For her labors during the COVID-19 outbreak, frontline worker Lisa Barlow attended a White House National Nurses Week function on Wednesday, May 6 (which was National Nurses Day), in Washington, D.C.
Barlow is a Charleston-based care transitions nurse for Genesis Healthcare. She volunteered to work for two weeks in April at a sister nursing facility in Ridgewood, New Jersey, as the pandemic spread throughout the United States.
Barlow left her family in Campbells Creek on April 15 to assist her Garden State health care colleagues in supporting nursing home residents during the COVID-19 outbreak.
“We had a conference call one day where they sent out a message that they were critically staffed in New Jersey,” Barlow said. She and other Genesis employees from throughout the state responded to the call for help.
“When I got there, their building has between 65 and 70 patients normally, divided into two wings, and all but six patients were positive for COVID-19,” she said. “Multiple staff members there were also affected by it and were not working, so that put them in a staffing crisis.
“They were at such a point you had to go and do what you had to do to help people,” said Barlow. That included feeding, cleaning and providing medication for patients, among a range of other duties as they arose. On the second night there, she said, she had to assist in treating a patient who had gone into cardiac arrest.
“We had to step in and be their families, since their families were not allowed to come in,” she said. “We’d help them with FaceTime and Zoom calls, to let residents have some kind of contact with them.
“We basically handled every aspect of their care.
“Wearing head-to-toe PPE is miserable. It’s hot. It makes your shift twice as hard to do, when you’re trying to do everything in all that gear,” Barlow added.
While she was working in New Jersey, her Genesis Healthcare supervisors, Teresa Scott and Pamela George, nominated her for an Impact Award, which included a visit to the White House.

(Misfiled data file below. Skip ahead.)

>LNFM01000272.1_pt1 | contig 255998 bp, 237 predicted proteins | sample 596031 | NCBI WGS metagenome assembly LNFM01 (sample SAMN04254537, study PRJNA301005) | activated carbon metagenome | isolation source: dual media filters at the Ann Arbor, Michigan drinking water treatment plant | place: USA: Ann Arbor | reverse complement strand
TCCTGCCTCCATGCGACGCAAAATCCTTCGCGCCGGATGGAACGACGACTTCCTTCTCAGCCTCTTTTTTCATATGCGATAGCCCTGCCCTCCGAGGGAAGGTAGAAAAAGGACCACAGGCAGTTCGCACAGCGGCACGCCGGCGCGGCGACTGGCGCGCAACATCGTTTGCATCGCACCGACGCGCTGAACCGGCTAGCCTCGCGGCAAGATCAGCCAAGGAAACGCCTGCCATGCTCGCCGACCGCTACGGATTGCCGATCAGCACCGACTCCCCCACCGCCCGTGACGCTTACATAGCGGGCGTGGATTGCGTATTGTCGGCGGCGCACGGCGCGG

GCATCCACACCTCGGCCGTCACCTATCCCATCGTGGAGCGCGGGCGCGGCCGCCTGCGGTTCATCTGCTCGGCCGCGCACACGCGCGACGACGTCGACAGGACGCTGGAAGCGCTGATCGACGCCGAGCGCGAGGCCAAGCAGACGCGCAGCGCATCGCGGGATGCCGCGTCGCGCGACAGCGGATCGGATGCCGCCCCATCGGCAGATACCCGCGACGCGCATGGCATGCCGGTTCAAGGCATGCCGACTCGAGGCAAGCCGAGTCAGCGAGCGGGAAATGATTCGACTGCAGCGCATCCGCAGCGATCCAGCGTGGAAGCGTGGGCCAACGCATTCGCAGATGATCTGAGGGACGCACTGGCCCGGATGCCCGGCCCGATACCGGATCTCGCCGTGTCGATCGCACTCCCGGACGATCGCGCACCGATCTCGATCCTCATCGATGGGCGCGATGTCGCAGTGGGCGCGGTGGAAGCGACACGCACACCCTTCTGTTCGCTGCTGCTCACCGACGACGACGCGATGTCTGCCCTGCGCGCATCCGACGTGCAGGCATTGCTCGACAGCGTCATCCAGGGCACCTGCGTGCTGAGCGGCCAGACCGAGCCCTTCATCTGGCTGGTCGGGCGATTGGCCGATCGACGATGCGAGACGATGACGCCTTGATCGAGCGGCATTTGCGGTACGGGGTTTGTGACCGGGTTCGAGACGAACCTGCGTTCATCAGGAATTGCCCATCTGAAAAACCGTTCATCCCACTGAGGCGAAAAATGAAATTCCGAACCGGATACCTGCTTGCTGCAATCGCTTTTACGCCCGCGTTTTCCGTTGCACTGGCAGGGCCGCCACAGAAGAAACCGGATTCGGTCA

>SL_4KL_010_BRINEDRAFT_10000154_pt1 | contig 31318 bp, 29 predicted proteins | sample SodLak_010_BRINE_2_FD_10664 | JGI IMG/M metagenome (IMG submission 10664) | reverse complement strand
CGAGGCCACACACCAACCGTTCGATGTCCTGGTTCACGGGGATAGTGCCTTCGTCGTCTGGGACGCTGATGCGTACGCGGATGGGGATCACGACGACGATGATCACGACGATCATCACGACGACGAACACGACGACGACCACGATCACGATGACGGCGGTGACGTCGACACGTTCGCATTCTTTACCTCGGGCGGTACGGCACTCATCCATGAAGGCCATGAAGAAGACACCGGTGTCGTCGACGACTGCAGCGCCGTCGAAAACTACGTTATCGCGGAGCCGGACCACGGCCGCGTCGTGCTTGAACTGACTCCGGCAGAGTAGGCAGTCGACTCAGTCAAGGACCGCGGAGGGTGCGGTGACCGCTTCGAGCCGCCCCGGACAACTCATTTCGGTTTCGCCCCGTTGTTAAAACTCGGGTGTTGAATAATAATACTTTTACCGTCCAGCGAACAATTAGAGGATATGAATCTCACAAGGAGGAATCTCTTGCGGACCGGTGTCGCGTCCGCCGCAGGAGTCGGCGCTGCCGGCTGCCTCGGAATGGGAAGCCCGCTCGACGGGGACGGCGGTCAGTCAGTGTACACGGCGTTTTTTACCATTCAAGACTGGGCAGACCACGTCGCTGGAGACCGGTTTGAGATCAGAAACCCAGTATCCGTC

“They asked me to write up a brief statement about what I experienced there, submitted it to the White House and mine was accepted,” Barlow said.
“I drove up Tuesday evening. I had absolutely no idea who was going to be there. I got there on Wednesday morning. They did our COVID test and put all of us together in a room.”
While waiting through the morning, she met and talked with other nurses from around the country — including one from nearby Scott Depot — and then the dignitaries began to arrive, she said.
“They did some interviews with us while we waiting for the president to be ready. The vice president came in and spoke with us off camera. Dr. Deborah L. Birx spoke with us, probably for a good 45 minutes, trying to find out our siutation with PPE, how people are responding to treatment and what we were seeing.”
At about 1:15 p.m., Donald Trump entered, she said. “We really didn’t get one-on-one time with him while we were in the meeting,” Barlow said. “It was very interactive, though, and I was surprised that he was as personable as he was. I was a little starstruck, being in the West Wing and the Oval Office. It was definitely a different experience being in the Oval Office with him.
“It was a good experience. I was very proud to have gone,” she said.
Barlow returned to Campbells Creek on May 7 to resume her regular, if temporarily altered, work routine with Genesis Healthcare. Originally from Oceana, Barlow has been a nurse for 28 years, the last 18 months with Genesis. She is adhering to the stay-at-home guidelines until hospitals return to more relaxed operational conditions and is experiencing a far slower pace than she encountered in New Jersey, she said.
“Normally, I work in the hospitals,” she explained, “evaluating patients for placement in our centers. With the hospitals shut down now, I’m basically doing my job from my kitchen table right now, until everything gets back up.”